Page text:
And last but certainly not least, everyone who has heard of hockey in the last three decades knows the name Martin Brodeur (1988-current free agent) whose awards and exploits are too long to list.

So that the “short” list that covers the last 65 years of Canadian dominance in hockey goaltending.

This drop-off of talent involves hockey, so it’s a national crisis for Canada.  Only four Canadian goaltenders in the NHL are currently considered elite: Corey Crawford, Marc-Andre Flurey, Roberto Luongo, and Carey Price.  Crawford has done better the past two years, but critics would attribute his success to the powerhouse team his plays for.  Carey Price was struggling early in his career until the last two years.  Specifically, this post season when he led the Canadians to the 2014 Eastern Conference Finals, before being sidelined by injury.  Flurey and Luongo have

Jun 13, 2014; Los Angeles, CA, USA; New York Rangers goalie Henrik Lundqvist (30) reacts as the Los Angeles Kings celebrate the game-winning goal by defenseman Alec Martinez during the second overtime period in game five of the 2014 Stanley Cup Final at Staples Center. Mandatory Credit: Richard Mackson-USA TODAY Sports

Jun 13, 2014; Los Angeles, CA, USA; New York Rangers goalie Henrik Lundqvist (30) reacts as the Los Angeles Kings celebrate the game-winning goal by defenseman Alec Martinez during the second overtime period in game five of the 2014 Stanley Cup Final at Staples Center. Mandatory Credit: Richard Mackson-USA TODAY Sports

had some success, but have faced far much more adversity.  In no one’s mind would they be considered dominant.  Consistency has been a glaring problem for all four of these goaltenders.

Jonathan Quick and Henrik Lundqvist are considered by many to be battling for the title of the best goaltender in the world.  Both goalies led their teams to the Stanly Cup Finals in 2014.  Quick has 2 cup rings, a Conn Smythe trophy and a silver medal.  Lundqvist a Vezina trophy, and a gold and silver medal.  Quick, as Kings fans know is an American;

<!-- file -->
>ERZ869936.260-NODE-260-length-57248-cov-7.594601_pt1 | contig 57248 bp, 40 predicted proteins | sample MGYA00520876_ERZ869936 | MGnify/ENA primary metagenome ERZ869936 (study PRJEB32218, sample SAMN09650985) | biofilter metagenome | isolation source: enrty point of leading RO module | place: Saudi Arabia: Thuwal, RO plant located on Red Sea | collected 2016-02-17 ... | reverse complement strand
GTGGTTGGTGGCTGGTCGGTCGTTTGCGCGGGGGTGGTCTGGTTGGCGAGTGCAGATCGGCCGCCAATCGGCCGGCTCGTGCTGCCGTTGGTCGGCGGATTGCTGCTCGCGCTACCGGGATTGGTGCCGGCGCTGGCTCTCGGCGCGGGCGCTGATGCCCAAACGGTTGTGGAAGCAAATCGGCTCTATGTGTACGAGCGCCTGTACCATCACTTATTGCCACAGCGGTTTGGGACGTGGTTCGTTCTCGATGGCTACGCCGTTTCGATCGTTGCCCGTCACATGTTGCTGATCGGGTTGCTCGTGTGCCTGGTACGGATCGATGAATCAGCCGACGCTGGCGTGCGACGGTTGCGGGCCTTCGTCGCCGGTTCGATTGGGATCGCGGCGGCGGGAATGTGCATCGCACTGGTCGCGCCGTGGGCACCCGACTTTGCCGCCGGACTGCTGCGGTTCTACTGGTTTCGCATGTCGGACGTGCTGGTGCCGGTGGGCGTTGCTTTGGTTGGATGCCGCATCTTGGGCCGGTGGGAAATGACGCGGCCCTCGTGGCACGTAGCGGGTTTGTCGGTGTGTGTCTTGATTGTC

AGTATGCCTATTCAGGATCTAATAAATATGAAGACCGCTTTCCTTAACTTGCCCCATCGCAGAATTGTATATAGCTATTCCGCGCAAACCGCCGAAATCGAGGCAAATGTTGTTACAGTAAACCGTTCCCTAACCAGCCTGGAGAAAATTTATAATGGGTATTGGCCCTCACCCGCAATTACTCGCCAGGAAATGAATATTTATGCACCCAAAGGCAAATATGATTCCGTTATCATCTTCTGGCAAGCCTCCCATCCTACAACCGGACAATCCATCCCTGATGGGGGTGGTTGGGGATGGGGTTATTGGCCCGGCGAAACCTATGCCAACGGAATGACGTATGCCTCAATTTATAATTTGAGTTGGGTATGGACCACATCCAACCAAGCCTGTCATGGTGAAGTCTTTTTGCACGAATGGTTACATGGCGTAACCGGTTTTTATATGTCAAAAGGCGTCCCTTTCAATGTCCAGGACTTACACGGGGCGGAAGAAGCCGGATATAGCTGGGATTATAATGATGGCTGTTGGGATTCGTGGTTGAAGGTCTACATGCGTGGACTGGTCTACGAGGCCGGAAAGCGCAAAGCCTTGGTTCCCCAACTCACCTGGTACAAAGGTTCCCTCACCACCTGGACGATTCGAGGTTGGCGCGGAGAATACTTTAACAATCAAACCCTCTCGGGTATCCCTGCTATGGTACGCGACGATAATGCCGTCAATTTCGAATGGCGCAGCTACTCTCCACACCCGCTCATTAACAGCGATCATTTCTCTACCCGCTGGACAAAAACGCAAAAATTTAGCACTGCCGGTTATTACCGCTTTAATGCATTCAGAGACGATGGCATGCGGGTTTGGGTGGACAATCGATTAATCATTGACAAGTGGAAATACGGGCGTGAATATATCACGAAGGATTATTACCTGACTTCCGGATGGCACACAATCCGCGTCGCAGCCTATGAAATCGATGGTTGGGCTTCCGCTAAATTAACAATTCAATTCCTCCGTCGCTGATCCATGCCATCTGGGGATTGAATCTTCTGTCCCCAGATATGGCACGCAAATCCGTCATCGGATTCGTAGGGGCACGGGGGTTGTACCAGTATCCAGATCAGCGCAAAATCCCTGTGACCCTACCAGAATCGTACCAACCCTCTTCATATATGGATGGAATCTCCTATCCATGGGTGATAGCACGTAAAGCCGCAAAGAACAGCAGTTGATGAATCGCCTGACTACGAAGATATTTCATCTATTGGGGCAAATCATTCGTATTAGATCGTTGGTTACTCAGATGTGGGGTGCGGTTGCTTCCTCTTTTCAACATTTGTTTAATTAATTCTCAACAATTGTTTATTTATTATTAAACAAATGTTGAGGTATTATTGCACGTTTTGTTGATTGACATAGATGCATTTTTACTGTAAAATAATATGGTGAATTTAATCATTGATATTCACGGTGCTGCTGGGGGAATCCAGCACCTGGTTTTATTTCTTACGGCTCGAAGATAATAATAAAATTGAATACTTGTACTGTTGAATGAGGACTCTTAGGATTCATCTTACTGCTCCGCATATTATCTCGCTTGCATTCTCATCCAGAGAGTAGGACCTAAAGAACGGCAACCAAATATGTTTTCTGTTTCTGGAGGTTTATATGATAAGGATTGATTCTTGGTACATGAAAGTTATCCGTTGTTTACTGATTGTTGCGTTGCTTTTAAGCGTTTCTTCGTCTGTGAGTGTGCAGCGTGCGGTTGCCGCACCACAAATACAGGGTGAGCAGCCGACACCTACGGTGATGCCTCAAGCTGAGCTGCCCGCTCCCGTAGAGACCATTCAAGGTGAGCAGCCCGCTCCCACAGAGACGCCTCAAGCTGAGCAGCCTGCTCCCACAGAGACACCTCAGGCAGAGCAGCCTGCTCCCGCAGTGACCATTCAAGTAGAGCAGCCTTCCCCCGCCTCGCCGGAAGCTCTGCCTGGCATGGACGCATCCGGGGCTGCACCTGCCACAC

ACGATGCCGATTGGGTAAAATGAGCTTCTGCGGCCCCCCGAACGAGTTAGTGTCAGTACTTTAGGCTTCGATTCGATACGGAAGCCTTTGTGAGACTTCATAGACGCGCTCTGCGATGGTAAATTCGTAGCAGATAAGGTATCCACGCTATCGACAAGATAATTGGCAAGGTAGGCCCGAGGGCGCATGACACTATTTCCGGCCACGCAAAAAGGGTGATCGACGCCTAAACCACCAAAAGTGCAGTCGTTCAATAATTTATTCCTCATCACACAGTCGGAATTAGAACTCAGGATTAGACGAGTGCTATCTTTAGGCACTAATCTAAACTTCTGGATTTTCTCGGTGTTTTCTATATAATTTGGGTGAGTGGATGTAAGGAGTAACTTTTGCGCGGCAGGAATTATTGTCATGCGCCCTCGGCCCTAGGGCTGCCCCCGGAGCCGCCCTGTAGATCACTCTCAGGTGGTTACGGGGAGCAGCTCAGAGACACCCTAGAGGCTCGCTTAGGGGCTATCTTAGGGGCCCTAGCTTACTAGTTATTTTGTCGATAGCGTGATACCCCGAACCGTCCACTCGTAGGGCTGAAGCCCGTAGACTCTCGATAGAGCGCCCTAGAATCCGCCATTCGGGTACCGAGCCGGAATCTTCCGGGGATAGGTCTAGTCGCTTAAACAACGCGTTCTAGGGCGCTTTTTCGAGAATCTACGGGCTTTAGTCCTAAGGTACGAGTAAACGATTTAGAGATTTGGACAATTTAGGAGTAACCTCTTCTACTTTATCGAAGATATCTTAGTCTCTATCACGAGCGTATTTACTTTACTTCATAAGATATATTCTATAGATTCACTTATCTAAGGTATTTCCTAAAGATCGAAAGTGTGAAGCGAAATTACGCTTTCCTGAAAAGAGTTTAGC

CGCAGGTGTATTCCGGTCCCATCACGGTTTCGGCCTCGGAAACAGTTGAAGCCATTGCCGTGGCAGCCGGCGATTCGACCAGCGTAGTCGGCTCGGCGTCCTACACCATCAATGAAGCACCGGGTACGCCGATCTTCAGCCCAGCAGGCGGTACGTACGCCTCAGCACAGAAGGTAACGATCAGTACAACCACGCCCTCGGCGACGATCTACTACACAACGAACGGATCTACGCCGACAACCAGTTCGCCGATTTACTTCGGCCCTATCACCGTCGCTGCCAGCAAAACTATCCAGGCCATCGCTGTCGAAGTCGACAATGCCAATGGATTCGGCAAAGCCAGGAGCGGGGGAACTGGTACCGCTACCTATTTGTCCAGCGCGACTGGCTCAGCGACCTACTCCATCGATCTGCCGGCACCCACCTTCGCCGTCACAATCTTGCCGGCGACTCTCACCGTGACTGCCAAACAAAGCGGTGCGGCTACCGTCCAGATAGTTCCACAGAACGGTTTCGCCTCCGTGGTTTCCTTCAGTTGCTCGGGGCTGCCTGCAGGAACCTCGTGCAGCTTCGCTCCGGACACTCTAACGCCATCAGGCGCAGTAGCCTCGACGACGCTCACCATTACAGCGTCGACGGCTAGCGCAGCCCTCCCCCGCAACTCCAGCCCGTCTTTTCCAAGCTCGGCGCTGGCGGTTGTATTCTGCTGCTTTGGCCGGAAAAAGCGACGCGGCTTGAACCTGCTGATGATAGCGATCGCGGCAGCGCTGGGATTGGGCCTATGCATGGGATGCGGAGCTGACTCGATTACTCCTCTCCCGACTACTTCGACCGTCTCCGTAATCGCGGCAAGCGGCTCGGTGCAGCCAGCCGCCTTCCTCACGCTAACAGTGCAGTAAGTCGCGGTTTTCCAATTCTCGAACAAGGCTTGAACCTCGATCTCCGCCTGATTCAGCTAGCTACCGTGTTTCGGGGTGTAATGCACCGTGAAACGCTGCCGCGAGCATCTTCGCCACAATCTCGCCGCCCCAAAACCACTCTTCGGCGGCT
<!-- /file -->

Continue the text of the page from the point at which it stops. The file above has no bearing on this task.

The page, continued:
Lundqvist is Swedish.  Neither goaltender played in the CHL.

What will this mean for the CHL?  Will it help Canada to produce better goaltenders?  Or will it bring down the level of competition?  Will we see higher scoring out of CHL forwards because the goaltending is not at the same standard?

It’s a desperate move that has reward and risks, but as it stands now Canadian goaltenders are no longer dominating the NHL, like they once were.

Jun 13, 2014; Los Angeles, CA, USA; New York Rangers right wing Derek Dorsett (15) looks for the puck in front of Los Angeles Kings defenseman Drew Doughty (8) and goalie Jonathan Quick (32) during the second period in game five of the 2014 Stanley Cup Final at Staples Center. Mandatory Credit: Richard Mackson-USA TODAY Sports

Jun 13, 2014; Los Angeles, CA, USA; New York Rangers right wing Derek Dorsett (15) looks for the puck in front of Los Angeles Kings defenseman Drew Doughty (8) and goalie Jonathan Quick (32) during the second period in game five of the 2014 Stanley Cup Final at Staples Center. Mandatory Credit: Richard Mackson-USA TODAY Sports

Next Kings Game Full schedule »
Friday, Oct 3131 Oct7:30at Detroit Red WingsBuy Tickets

Tags: Canada Goalies Goaltenders Jonathan Quick Los Angeles Kings

comments powered by Disqus